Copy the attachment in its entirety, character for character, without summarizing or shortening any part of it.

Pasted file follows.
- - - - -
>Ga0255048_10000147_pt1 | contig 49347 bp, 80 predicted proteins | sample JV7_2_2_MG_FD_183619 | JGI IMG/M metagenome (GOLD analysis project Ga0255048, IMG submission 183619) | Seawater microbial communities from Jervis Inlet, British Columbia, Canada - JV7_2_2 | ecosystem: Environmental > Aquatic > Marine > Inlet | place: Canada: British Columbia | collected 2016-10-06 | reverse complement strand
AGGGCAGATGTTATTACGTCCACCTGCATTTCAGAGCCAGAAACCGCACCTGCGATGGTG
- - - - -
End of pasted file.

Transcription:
>Ga0255048_10000147_pt1 | contig 49347 bp, 80 predicted proteins | sample JV7_2_2_MG_FD_183619 | JGI IMG/M metagenome (GOLD analysis project Ga0255048, IMG submission 183619) | Seawater microbial communities from Jervis Inlet, British Columbia, Canada - JV7_2_2 | ecosystem: Environmental > Aquatic > Marine > Inlet | place: Canada: British Columbia | collected 2016-10-06 | reverse complement strand
AGGGCAGATGTTATTACGTCCACCTGCATTTCAGAGCCAGAAACCGCACCTGCGATGGTG